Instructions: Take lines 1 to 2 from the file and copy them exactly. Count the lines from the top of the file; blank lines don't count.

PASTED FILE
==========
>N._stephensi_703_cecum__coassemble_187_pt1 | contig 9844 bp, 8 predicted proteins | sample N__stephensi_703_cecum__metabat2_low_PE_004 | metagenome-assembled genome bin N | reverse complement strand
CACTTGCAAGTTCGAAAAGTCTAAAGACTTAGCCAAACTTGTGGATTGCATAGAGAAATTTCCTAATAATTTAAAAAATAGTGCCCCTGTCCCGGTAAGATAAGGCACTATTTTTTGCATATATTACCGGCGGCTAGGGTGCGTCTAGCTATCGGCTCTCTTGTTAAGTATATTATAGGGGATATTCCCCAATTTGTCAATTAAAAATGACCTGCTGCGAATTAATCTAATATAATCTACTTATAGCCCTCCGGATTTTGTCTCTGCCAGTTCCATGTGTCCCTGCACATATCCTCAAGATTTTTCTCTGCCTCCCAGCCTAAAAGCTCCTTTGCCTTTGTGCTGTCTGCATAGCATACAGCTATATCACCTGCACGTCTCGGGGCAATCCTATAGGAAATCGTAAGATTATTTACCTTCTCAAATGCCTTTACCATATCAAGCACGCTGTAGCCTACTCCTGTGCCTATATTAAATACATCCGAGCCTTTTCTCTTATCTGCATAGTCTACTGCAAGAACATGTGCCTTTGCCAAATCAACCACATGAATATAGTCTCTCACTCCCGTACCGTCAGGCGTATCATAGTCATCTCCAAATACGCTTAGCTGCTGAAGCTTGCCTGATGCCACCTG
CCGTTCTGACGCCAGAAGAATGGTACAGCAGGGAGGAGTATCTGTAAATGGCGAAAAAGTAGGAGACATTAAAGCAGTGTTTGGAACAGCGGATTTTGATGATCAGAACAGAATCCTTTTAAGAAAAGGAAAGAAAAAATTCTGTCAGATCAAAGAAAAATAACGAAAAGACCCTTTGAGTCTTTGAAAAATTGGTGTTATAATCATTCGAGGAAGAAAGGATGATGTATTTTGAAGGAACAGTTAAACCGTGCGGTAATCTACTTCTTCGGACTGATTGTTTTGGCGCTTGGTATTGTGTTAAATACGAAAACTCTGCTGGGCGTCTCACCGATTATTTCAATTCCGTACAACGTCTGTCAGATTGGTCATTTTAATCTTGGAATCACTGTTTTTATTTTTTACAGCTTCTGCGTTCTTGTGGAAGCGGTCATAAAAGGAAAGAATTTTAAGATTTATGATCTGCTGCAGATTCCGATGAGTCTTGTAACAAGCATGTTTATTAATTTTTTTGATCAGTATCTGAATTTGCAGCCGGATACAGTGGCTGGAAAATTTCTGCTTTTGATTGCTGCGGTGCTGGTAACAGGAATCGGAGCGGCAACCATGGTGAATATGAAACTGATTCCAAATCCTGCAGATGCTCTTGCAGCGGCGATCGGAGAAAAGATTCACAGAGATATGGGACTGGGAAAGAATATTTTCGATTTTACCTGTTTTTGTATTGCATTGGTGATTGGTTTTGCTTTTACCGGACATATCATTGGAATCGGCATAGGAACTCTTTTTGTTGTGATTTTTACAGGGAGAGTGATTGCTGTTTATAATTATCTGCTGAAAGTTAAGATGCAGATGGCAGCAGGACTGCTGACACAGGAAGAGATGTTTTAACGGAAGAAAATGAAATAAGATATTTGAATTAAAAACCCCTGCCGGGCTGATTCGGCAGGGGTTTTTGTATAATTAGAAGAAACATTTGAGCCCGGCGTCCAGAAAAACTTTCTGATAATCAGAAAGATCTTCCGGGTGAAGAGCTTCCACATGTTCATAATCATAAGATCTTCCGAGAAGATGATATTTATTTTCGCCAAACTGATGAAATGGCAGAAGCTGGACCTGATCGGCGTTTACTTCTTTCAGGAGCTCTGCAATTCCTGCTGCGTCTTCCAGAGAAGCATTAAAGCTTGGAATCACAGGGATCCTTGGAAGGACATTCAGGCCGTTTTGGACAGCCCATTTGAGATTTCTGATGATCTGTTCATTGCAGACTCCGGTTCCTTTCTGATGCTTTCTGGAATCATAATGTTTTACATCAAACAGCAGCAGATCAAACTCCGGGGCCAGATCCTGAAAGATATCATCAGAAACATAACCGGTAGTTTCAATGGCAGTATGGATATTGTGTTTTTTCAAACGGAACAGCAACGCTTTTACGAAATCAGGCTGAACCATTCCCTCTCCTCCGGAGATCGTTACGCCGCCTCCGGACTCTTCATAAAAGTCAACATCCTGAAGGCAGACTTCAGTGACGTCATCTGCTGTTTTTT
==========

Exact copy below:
>N._stephensi_703_cecum__coassemble_187_pt1 | contig 9844 bp, 8 predicted proteins | sample N__stephensi_703_cecum__metabat2_low_PE_004 | metagenome-assembled genome bin N | reverse complement strand
CACTTGCAAGTTCGAAAAGTCTAAAGACTTAGCCAAACTTGTGGATTGCATAGAGAAATTTCCTAATAATTTAAAAAATAGTGCCCCTGTCCCGGTAAGATAAGGCACTATTTTTTGCATATATTACCGGCGGCTAGGGTGCGTCTAGCTATCGGCTCTCTTGTTAAGTATATTATAGGGGATATTCCCCAATTTGTCAATTAAAAATGACCTGCTGCGAATTAATCTAATATAATCTACTTATAGCCCTCCGGATTTTGTCTCTGCCAGTTCCATGTGTCCCTGCACATATCCTCAAGATTTTTCTCTGCCTCCCAGCCTAAAAGCTCCTTTGCCTTTGTGCTGTCTGCATAGCATACAGCTATATCACCTGCACGTCTCGGGGCAATCCTATAGGAAATCGTAAGATTATTTACCTTCTCAAATGCCTTTACCATATCAAGCACGCTGTAGCCTACTCCTGTGCCTATATTAAATACATCCGAGCCTTTTCTCTTATCTGCATAGTCTACTGCAAGAACATGTGCCTTTGCCAAATCAACCACATGAATATAGTCTCTCACTCCCGTACCGTCAGGCGTATCATAGTCATCTCCAAATACGCTTAGCTGCTGAAGCTTGCCTGATGCCACCTG